On Aug. 17 the Daily Record printed a hard-hitting essay by Cokie and Steve Roberts on the urgent need to reform our criminal justice system.
The authors begin by pointing out that this is NOT an issue that divides Americans neatly along party lines: People from all points on the political spectrum have come to see that we must reform the system to reduce prison populations and enable former inmates to rejoin the larger community. The practical, economic, social, and moral imperatives to do so can no longer be ignored.
As the authors observe, our current criminal justice system costs too much, accomplishes too little, and actually makes us less safe and less free. With only 5% of the world’s population, the United States has 25% of its prisoners. We now have some 219,000 inmates in federal custody, and each one costs taxpayers about $30,000 a year. Prisons are desperately overcrowded, understaffed, and underfunded, with too much of their budgets devoted to staggering infrastructure and security costs, and too little dedicated to treatment, counseling, and training programs. Instead of helping prepare prisoners for re-entry into society, some of these institutions are unintentionally preparing them for a life of continued crime and inevitable recidivism.
Fortunately, there are initiatives on multiple fronts to reduce prison populations, do away with mandatory sentencing for minor offenses, de-escalate the “drug war,” and revise our laws to create a criminal justice system that is both more efficient and more humane.
Around the nation, local governments, social service agencies, and interfaith groups are stepping up to address the challenges of sentencing reform, rehabilitation and re-entry. Some of these organizations work with prison administrations to offer counseling, education, and job training to inmates. Others focus on assisting these citizens when they are eventually released after serving their terms. Former inmates face enormous barriers to reintegration, especially difficulties in gaining access to safe housing, living-wage employment, and reliable transportation.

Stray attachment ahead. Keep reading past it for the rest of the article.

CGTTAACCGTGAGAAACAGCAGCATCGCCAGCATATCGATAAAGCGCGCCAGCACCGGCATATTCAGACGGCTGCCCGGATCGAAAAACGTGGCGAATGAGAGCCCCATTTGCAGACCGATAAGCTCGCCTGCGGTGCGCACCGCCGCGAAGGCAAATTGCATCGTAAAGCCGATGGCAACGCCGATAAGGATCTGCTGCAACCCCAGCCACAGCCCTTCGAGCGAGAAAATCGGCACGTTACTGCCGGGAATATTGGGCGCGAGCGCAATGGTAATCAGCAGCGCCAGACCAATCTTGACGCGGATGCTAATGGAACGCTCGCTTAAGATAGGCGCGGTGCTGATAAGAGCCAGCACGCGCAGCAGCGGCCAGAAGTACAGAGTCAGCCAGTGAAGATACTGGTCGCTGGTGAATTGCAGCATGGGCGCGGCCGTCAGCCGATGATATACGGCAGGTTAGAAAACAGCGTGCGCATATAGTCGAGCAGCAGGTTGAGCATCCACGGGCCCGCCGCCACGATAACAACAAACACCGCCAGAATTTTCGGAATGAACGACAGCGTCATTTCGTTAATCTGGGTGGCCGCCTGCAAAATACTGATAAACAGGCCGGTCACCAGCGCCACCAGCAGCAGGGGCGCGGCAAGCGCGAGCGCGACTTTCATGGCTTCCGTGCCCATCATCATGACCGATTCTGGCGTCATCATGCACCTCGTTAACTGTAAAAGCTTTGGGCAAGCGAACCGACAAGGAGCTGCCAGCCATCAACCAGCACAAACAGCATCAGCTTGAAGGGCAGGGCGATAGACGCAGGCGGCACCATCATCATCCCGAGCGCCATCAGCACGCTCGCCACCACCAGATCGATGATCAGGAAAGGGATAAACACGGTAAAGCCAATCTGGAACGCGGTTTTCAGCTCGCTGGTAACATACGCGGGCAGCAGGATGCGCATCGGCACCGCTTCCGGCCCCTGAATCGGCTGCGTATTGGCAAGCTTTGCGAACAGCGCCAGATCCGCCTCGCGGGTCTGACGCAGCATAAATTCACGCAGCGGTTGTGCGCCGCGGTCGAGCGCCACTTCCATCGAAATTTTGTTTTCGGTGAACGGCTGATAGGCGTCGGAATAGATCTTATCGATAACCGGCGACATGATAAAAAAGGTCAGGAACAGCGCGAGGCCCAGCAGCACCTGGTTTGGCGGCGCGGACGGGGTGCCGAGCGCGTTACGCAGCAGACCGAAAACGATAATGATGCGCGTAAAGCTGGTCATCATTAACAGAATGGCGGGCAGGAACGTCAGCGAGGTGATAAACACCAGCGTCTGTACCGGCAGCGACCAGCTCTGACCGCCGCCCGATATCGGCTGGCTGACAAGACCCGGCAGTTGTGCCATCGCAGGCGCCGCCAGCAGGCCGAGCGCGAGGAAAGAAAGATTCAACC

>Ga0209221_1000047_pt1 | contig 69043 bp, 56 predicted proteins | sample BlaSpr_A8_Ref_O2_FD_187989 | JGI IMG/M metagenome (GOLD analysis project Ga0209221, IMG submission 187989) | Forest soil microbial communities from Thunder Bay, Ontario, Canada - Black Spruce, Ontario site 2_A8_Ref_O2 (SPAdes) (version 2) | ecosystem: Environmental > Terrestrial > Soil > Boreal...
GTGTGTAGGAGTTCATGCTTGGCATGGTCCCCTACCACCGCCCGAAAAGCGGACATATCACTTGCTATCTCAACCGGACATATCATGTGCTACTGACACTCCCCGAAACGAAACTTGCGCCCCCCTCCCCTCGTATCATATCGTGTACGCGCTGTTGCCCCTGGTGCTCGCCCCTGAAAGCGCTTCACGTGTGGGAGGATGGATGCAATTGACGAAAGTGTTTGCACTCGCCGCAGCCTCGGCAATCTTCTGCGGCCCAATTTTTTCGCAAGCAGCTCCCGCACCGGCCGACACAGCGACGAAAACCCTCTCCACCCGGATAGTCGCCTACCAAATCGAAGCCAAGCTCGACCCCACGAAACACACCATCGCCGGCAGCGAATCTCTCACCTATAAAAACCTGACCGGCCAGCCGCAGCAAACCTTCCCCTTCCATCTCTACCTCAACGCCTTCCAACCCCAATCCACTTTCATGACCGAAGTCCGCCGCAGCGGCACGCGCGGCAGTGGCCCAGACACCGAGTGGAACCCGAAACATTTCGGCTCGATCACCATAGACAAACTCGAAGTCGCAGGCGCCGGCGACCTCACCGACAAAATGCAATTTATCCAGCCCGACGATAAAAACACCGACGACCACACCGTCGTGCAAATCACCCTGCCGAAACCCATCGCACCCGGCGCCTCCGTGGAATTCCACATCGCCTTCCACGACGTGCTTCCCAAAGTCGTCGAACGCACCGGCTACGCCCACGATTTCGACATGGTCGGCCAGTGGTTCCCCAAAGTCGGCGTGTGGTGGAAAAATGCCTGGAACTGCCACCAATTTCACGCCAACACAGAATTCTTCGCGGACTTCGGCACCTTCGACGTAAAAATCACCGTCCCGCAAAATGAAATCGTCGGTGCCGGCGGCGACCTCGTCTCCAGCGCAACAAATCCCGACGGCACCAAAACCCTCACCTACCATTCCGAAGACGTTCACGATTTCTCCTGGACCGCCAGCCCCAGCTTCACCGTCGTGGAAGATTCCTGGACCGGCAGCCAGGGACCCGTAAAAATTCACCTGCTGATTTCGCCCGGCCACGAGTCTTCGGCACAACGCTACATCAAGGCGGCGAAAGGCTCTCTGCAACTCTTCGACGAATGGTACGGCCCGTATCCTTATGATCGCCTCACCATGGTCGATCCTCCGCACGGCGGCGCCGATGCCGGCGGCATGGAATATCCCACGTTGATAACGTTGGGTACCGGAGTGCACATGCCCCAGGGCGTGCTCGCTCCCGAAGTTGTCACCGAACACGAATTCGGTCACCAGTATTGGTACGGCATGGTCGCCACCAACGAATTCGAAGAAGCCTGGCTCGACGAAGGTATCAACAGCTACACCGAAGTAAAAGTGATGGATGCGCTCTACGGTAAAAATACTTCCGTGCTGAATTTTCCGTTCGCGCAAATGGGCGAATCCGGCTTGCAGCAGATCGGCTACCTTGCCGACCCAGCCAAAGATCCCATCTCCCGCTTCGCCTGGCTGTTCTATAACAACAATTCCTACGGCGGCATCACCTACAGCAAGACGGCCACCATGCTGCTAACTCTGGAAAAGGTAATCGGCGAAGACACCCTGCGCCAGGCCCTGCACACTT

Here in Wayne and Holmes Counties, we have several organizations working to improve our criminal justice system. Among them are:
- The Wayne Holmes Re-Entry Coalition provides a wide range of services to returning citizens. Their objectives are “to provide youth and adult offenders with the resources and essential tools to re-enter community life successfully […], reduce recidivism, and ultimately enhance public safety.”
- Anazao community partners is “a private, non-profit organization providing treatment, intervention and prevention services to residents and organizations throughout Wayne and Holmes Counties. […] Our intervention services offer a broad array of outreach programs for individuals who are involved with the criminal justice system, in unstable families or in need of assistance to find employment.”
- The Wooster-Orville NAACP Justice initiative is part of the national NAACP program advocating for “smaller, results-based criminal justice policies to keep our communities safe, including treatment for addiction and mental health problems, judicial discretion in sentencing, and an end to racial disparities at all levels of the system.”
- Wooster Behind Bars and Beyond is “a community based, peer support group for re-entering citizens in Wayne County.” The group hosts a monthly gathering at which ex-offenders and other community members can share a relaxed meal, express their concerns, and provide mutual support.
- The Counseling Center of Wayne and Holmes Counties, whose mission is to enhance and promote the mental health of ALL citizens in our communities, also offers a range of services specifically for ex-offenders needing support as they re-enter, or relocate to, Wayne or Holmes County.
All of these organizations, and other local efforts to reform our approach to criminal justice, richly deserve the support of our communities.